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Technical Tuning carb with a wide band air fuel ratio gauge

Discussion in 'The Hokey Ass Message Board' started by 46international, Apr 22, 2018.

  1. I was planing on buying a wide band air fuel ratio gauge to help tune the carb on my Y block. From what I understand, I can weld in a "bung" into the header and install the sensor, run the wires inside the car and watch the gauge then make changes in jet size as needed. I was hoping that doing this would show if I was rich or lean at wide open throttle, then tackle acceleration, to zero in on acc pump discharge nozzle size. Has anyone done this? any tips or suggestions? Running a Holley carb.
     
  2. dan31
    Joined: Jul 3, 2011
    Posts: 1,065

    dan31
    Member

    Check out Zeitronix.com Others on here know much more than I on this subject, hopefully they can shed some light on the matter.
     
  3. Joe H
    Joined: Feb 10, 2008
    Posts: 1,006

    Joe H
    Member

    Here you go, my Speedhut, stand-alone wideband. My setup runs better then it ever has since adding the gauge, just plan on a lot of test drives and carb work. I am running dual Carter W-1s so tuning was double the work. The real trick is knowing which way to tune and what parts to purchase. I had to shop e-bay for metering rods, I think I tried 6 different rods per carb with float adjustments in between, like I said, a bunch of test drives. You will know in a few miles which way to start tuning, it's that fast. I am running on the lean side since the 250 isn't a race engine, so I tuned for mileage and efficiency. All the raw fuel smells are gone, the exhaust smells much better, and it starts right up. The good thing about the Carters is the three step metering rods, so I could tune for each step of the rods. Your Holley will be a little tougher to tune since they only use jets.

    DSCN1552.JPG

    Speed hut makes it easy to install, with only power and ground wires, one light wire, one bung to weld in, and routing the cable into the car. They also offer lots of free options to make the gauge unique to your car, or they can match the OEM gauges for extra costs. I no long watch the vacuum or tach, but since tuning, the vacuum is much higher at road speeds.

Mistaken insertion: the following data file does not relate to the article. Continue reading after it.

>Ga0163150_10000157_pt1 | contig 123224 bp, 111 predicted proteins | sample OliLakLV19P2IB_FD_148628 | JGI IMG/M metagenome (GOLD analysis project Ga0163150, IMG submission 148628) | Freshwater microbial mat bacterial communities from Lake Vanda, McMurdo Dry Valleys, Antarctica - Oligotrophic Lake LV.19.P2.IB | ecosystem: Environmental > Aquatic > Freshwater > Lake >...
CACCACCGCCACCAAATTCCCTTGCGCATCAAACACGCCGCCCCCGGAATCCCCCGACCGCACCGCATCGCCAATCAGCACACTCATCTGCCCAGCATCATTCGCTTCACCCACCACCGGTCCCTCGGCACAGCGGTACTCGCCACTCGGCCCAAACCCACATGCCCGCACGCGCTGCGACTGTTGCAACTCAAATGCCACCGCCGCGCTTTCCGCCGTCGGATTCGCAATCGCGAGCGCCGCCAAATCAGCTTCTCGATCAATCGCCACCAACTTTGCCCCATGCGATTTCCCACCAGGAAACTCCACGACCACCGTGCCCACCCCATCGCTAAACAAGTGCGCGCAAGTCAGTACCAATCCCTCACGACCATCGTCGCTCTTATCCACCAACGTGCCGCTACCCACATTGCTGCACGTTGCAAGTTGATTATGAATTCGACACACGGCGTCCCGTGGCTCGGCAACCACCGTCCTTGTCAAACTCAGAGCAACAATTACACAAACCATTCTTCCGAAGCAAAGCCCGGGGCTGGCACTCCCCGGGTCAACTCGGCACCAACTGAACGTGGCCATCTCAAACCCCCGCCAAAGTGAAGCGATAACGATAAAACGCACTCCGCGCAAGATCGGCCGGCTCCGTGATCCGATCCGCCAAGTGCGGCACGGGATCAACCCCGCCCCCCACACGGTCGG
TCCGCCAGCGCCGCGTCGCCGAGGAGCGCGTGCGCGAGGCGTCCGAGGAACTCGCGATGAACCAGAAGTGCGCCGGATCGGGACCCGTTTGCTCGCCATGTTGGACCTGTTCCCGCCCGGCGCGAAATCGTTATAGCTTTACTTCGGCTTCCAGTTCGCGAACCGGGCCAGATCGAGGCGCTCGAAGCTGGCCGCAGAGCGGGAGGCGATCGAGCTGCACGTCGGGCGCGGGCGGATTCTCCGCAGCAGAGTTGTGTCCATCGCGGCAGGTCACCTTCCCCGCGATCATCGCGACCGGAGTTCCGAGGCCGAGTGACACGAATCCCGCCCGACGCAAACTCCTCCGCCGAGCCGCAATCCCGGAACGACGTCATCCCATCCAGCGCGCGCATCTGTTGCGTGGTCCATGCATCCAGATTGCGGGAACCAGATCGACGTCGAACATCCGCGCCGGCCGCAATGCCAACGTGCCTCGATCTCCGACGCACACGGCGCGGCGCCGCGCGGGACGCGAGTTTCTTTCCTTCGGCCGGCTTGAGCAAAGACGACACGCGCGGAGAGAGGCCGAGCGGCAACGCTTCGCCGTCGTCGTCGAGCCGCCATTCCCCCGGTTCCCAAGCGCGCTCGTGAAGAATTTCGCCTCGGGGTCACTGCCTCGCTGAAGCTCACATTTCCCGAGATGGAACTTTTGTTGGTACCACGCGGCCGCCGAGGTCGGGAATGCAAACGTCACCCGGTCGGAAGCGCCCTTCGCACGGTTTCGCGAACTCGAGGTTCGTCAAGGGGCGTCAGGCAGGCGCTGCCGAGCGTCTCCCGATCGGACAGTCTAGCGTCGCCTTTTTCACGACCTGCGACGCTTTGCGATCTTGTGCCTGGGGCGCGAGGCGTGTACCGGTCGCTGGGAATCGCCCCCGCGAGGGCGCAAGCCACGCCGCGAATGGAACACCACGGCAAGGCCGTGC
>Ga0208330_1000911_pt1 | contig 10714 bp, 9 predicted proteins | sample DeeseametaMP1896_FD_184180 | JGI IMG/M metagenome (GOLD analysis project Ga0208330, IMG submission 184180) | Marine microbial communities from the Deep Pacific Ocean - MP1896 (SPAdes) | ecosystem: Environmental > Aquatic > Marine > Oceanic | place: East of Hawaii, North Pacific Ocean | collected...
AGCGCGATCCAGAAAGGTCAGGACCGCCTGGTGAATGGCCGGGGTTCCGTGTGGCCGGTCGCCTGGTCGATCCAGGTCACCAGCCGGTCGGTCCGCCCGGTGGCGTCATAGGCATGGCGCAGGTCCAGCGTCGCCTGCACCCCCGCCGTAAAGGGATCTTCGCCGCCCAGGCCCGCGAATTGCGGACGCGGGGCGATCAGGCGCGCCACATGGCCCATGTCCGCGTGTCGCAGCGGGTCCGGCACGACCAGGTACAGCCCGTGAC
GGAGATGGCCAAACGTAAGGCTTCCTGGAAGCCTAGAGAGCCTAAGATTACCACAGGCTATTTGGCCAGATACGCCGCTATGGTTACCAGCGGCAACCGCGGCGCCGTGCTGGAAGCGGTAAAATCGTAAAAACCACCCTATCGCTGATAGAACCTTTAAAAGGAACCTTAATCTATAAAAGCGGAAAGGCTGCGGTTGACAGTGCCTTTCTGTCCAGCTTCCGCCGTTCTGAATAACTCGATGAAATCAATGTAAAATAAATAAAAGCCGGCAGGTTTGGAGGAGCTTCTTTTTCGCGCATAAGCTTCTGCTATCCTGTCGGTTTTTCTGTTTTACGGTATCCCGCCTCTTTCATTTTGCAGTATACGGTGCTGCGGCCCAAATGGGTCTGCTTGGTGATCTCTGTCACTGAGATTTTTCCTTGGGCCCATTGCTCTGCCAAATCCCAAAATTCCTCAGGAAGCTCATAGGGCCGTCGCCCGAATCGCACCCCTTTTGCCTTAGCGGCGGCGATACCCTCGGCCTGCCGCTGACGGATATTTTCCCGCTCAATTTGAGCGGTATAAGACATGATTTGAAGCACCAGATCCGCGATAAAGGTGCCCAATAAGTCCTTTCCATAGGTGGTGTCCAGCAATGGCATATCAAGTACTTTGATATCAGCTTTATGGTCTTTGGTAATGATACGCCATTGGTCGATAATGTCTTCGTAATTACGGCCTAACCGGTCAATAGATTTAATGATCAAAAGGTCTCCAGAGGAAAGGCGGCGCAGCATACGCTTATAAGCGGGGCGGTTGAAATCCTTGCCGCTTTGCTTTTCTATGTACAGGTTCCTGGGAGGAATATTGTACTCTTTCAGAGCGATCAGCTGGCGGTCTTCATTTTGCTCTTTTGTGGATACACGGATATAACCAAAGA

Truck64, Kan Kustom, brEad and 2 others like this.
  4. Thats about the way they work,
    They wont make you a tuner but give digital feed back for the changes you make,
    Make notes and understand the carb is something you need to know
     
    46international likes this.

  5. buffaloracer
    Joined: Aug 22, 2004
    Posts: 801

    buffaloracer
    Member
    from kansas

  6. Truck64
    Joined: Oct 18, 2015
    Posts: 4,408

    Truck64
    Member
    from Ioway

    Couple things. Wide open throttle IS acceleration. What you want to focus on first is jetting. Now keep in mind racers will often change jet size depending on the density altitude at a given track, or because of other conditions, because it works. Also keep in mind though, they have one mode of operation - wide open throttle. So you kind of have to get it through your head that what drag racers do is not necessarily a good idea for those of us tooling around on the street. I think it's tough to over emphasize this. Whether it's camshaft or intake manifold selection, gearing, carburetor size, a lot of people seem to want to use components that are really only suitable for 5,000+ RPM, and then they want to try to drive around town. Another strategy you'll hear people use with a street driven car with a "bog", is Jetting up 3 or 4 sizes. It WILL get rid of a "hesitation" but that is not the correct way to go about it, because it will run pig rich on the highway.

    Assuming you want to drive on the street, and at least casting a jaundiced eye at economy, and you don't want to keep the pedal to the floor ALL of the time, first use your wide band sensor to select the jet size at steady level cruise, in high gear, on the highway at say, 60 mph. (Make sure you're done $&cking around with float height, the ignition curve and the timing is right, and you've a good hot spark.)

    You've also plumbed a vacuum gauge into the cabin so have been observing the manifold vacuum at idle, transition, and steady cruise, hills, etc. Nod your head yes....